In response to what it has termed an “energy crisis,” the Bush administration has begun to finalize a reform strategy that relies on increasing energy supplies to meet increasing demand. President George W. Bush, a former oil industry executive, has generally favored obtaining greater fossil fuel supplies from previously untapped areas, and Vice President Dick Cheney, also a former oil executive, has said that the United States will need 1,300 new power plants by 2020—more than one a week—to satisfy increasing demand.
But new studies released by Energy Department scientists indicate that the U.S. has an alternative—an aggressive and far-reaching conservation campaign that could reduce energy demand by 20 to 47 percent. The administration should follow the judgment of the scientific community and the needs of the environment and make conservation a central part of its energy strategy.
Many administration and energy department officials have argued that conservation techniques are expensive, saying that they would not make a significant impact on energy demand. However, conservation could significantly cut energy costs in the long run and should be seen as an investment with very high potential rates of return. New technologies like brighter lightbulbs and improved insulation offer the chance to reduce energy use without sacrificing convenience. And these gains could be significant: If the U.S. government (the country’s largest energy consumer) cut its own power consumption by one-fifth, as the energy department scientists deem it could do at a cost of $5 billion, it could save $1 billion in energy per year and pay off the initial investment in only five years.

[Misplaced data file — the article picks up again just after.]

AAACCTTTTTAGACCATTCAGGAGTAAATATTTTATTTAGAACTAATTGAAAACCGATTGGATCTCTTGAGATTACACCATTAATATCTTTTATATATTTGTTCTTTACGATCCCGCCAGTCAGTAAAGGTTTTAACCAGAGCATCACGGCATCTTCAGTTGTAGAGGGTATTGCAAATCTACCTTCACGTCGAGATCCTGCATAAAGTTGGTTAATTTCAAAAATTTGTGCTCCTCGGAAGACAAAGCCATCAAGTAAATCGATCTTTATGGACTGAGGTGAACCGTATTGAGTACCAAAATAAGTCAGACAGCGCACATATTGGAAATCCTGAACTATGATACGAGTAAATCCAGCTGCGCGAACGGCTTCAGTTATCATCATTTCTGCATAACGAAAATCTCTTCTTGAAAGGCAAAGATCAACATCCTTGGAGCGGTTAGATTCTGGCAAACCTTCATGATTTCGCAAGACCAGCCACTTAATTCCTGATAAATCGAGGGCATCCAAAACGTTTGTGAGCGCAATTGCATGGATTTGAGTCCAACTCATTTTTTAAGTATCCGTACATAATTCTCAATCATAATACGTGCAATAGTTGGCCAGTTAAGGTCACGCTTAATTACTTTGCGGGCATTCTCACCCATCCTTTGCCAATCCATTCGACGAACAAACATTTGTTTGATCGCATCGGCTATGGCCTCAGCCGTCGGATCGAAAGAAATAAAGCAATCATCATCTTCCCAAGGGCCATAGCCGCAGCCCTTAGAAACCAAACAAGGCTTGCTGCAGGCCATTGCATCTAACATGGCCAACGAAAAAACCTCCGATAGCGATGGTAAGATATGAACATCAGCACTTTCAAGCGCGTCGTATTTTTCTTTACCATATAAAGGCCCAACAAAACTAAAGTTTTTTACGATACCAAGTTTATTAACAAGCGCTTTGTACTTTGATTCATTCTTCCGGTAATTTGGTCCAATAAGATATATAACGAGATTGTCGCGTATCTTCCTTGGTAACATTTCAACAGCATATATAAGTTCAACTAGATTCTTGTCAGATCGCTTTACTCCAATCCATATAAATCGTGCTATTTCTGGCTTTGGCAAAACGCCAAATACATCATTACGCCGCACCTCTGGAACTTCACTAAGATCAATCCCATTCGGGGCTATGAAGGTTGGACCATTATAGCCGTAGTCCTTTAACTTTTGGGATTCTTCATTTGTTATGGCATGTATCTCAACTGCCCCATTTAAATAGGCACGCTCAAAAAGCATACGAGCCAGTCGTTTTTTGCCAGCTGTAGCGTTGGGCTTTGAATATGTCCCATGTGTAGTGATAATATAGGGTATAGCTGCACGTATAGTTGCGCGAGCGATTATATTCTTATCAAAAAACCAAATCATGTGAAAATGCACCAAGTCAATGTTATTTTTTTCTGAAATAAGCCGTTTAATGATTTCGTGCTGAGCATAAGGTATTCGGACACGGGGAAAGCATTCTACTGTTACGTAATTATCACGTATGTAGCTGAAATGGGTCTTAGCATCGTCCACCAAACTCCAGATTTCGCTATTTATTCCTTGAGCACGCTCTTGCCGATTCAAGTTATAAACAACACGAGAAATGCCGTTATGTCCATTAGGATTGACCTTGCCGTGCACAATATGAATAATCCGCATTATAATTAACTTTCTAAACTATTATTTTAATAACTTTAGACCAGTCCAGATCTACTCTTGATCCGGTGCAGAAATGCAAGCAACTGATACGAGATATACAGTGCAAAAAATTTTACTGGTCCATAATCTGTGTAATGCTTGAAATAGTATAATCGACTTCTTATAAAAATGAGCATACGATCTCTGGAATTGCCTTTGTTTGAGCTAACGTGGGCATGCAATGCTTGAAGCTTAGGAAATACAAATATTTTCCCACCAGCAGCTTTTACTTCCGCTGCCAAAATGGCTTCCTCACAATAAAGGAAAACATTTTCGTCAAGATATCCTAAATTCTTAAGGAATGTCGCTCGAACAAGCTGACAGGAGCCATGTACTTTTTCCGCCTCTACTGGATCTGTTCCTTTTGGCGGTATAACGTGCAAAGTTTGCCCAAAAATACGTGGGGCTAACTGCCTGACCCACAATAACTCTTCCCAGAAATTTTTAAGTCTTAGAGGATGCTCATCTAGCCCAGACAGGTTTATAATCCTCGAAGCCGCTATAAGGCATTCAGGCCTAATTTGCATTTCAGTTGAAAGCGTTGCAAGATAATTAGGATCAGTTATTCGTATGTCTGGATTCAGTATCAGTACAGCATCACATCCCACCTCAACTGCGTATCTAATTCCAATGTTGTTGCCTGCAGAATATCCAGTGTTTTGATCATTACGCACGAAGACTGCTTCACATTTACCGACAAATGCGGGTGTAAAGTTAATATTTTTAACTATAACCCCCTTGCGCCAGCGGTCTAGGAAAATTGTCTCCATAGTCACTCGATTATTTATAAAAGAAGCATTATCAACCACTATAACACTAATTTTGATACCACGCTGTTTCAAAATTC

A conservation campaign can work as long as it is a large-scale effort that reaches all Americans. Such a campaign must start in government office buildings and facilities. After all, though reduced energy consumption helps the country as a whole, individuals are reluctant to use energy-saving products due to their high cost. The reduction in pollution would benefit the health and well-being of all Americans and saves money spent fighting pollution. The government therefore needs to step in to encourage conservation and decrease the costs for individual Americans.
Conservation on its own will not be enough to cope with the current energy deficit, but it should be part of the solution. Preserving the environment needs to be a chief priority for any administration. We have a moral obligation not only to provide a healthy living environment for future generations, but also to leave them with adequate supplies of natural resources so they can enjoy the world as we have. This obligation transcends the short-term economic interests of the current administration.
For far too long, Americans have relied on wasteful use of non-renewable resources to fuel our economy. It is time to focus our efforts on conserving energy and maximizing our use of renewable energy sources—if not to watch our own wallets, then out of regard for our children and grand-children.
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